10 April 2020

Interesting coronavirus charts

When I first learned about arithmetic multiplications at school, I loved it so much that I would force myself to solve even more complex operations (e.g. 123456789 x 123456789) while waiting for Mum to prepare lunch. I can still remember scribbling as fast as I can on the corner of the kitchen table. I have loved numbers ever since, in the form of metrics or charts. In this article, I’ll share some of the graphs that I found most interesting in relation to the coronavirus pandemic.

Infections and death tolls

Infections in the world far outpacing those (officially) recorded in China (source)

Deaths outside of China – a visual representation by major geographic area (source)

The estimated “real” rate of death due to the virus by comparing the current death rate (across all causes of death) and the historical average (source)

Another perspective at the “real” death rate (source)

How the US and UK obviously messed it up (source)

Causes of death in NYC (source)

Switzerland is spending 18 times more on healthcare per inhabitant than Romania

Effects of the lockdown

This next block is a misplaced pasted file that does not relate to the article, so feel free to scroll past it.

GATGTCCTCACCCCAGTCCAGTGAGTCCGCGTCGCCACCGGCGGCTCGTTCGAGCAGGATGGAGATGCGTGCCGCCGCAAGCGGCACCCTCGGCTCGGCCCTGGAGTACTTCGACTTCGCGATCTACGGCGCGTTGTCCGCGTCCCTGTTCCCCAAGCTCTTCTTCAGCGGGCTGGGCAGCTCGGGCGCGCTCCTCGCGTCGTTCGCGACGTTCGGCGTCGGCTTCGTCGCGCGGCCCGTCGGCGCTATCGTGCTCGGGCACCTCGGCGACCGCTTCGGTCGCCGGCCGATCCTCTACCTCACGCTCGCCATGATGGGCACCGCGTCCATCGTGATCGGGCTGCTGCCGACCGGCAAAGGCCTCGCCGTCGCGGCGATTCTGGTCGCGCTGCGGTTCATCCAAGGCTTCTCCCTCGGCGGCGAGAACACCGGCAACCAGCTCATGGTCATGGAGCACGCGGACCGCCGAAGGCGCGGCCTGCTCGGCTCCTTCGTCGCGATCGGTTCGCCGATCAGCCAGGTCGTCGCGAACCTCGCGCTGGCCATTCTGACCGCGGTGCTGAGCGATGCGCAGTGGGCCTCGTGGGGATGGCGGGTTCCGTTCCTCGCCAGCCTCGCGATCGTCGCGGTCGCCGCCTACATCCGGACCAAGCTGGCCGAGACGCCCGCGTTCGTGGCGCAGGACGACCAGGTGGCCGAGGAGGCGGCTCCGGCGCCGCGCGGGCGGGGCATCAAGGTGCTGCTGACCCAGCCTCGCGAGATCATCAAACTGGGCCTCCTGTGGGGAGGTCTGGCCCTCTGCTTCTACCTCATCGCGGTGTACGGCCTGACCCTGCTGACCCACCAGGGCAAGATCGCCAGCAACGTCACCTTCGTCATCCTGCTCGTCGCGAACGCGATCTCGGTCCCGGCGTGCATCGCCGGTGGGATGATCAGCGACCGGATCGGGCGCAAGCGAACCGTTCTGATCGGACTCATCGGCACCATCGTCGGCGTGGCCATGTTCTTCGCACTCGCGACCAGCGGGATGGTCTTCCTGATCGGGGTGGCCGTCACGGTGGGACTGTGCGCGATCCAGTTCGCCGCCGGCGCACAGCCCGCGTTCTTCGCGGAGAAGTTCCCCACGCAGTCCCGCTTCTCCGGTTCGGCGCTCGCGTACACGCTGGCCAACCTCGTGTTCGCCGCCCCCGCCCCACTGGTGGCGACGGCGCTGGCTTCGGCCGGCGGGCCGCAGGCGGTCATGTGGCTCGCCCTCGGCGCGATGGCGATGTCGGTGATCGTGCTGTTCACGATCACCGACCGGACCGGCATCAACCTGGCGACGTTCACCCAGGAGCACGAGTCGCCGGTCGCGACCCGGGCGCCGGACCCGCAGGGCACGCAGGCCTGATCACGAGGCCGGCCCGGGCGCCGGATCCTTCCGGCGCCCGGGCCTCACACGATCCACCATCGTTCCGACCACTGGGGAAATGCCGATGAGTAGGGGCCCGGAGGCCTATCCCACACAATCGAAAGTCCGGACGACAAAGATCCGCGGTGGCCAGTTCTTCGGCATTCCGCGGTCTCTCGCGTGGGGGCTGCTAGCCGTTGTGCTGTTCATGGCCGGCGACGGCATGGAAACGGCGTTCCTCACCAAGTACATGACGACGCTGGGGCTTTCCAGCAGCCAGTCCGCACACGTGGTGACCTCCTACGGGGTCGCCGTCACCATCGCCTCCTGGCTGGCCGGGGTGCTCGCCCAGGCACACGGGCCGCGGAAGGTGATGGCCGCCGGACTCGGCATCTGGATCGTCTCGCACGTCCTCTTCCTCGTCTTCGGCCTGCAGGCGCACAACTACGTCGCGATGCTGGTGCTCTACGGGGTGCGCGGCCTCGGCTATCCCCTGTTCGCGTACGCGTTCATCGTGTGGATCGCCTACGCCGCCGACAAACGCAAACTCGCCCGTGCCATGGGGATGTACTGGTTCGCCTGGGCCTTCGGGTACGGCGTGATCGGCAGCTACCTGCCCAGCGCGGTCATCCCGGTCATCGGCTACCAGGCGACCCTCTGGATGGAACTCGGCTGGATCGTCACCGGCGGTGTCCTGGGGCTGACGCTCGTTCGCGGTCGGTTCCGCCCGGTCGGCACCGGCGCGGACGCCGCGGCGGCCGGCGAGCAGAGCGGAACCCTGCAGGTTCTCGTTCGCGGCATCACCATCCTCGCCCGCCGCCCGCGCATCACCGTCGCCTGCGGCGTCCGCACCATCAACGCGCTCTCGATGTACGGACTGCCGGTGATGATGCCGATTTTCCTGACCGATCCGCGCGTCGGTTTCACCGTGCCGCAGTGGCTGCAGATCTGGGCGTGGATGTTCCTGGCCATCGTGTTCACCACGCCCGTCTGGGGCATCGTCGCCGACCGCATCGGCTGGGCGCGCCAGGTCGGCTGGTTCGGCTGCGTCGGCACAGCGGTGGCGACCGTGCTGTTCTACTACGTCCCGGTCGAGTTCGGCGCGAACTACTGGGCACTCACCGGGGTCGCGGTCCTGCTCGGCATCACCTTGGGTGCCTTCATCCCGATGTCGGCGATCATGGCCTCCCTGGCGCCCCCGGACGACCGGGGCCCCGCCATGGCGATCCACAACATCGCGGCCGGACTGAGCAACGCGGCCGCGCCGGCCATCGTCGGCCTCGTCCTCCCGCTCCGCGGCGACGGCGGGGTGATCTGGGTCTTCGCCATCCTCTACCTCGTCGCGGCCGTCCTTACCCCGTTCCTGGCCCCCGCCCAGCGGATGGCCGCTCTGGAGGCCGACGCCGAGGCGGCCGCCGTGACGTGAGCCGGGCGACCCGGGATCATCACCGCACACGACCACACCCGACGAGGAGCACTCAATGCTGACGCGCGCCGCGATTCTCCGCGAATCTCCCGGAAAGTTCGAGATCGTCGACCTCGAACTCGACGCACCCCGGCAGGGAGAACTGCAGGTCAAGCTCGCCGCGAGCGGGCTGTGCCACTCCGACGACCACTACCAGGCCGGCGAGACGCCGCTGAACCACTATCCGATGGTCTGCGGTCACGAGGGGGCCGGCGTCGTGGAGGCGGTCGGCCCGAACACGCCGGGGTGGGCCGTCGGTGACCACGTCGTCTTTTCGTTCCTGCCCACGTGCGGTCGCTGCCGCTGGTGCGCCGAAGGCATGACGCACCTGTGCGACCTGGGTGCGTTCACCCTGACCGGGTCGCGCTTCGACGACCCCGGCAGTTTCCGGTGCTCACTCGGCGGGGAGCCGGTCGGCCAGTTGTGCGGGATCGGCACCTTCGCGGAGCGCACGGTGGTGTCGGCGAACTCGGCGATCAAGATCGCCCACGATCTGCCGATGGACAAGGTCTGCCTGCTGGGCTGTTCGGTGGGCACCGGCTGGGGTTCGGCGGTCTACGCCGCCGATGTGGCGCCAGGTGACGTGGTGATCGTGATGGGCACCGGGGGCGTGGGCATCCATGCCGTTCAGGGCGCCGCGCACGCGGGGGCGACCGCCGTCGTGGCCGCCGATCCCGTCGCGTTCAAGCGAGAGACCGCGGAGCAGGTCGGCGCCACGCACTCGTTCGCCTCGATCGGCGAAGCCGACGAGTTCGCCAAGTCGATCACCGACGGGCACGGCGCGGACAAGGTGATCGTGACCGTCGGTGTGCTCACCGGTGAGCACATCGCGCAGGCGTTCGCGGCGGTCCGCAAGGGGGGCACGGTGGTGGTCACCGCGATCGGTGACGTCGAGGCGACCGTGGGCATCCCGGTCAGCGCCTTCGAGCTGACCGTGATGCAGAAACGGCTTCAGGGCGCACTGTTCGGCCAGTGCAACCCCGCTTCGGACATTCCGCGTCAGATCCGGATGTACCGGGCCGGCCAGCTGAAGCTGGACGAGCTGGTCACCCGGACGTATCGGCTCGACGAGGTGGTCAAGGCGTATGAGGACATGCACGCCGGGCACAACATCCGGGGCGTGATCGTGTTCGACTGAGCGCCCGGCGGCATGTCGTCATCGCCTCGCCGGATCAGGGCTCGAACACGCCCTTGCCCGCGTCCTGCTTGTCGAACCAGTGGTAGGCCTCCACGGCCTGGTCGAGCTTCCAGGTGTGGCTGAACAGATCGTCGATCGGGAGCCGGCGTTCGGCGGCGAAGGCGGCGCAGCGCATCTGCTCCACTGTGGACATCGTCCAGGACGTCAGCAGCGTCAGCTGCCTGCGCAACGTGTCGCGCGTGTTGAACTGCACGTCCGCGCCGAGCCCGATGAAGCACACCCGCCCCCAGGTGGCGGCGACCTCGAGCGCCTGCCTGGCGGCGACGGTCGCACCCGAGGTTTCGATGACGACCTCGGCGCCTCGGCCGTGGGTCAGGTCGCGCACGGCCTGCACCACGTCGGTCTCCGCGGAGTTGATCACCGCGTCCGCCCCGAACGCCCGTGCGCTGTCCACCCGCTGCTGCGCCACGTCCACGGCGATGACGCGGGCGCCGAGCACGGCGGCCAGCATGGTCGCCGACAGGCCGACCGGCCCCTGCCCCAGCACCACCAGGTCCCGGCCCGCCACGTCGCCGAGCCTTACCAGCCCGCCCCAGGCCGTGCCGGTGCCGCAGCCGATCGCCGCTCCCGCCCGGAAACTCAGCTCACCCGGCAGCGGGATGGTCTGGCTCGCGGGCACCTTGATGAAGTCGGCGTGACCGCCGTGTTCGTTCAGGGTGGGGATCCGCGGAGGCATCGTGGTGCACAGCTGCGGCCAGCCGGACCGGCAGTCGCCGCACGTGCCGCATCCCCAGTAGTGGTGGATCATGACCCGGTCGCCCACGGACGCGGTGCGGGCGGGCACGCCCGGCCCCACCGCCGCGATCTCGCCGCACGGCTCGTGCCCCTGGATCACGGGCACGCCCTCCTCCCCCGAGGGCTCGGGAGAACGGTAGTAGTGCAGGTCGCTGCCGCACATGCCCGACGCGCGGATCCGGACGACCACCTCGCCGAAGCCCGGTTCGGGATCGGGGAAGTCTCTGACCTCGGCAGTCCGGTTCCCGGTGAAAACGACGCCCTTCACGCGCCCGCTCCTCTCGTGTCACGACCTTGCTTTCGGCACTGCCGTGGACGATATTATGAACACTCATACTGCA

Countries in various states of lockdown (the darker the colour the more stringent the lockdown) (source)

Number of flights actually happening (red) and initially planned (blue) before and after the lockdown in France’s 10 biggest airports (source)

Evolution of number of flights in various countries vs. 2019 (source)

Noise levels between 10pm and 2am in 3 areas of Paris before and after the lockdown (source)

There’s so much petrol produced while demand has crashed and storage is full that you are now paid $40 to collect a barrel of petrol (on the US market, as per the West Texas Intermediate benchmark, not the international benchmark) (source)

26 million Americans filed for unemployment over 5 weeks, the highest weekly and 5-week figures ever (source)


Mobility trends in Italy (Google Mobility Reports)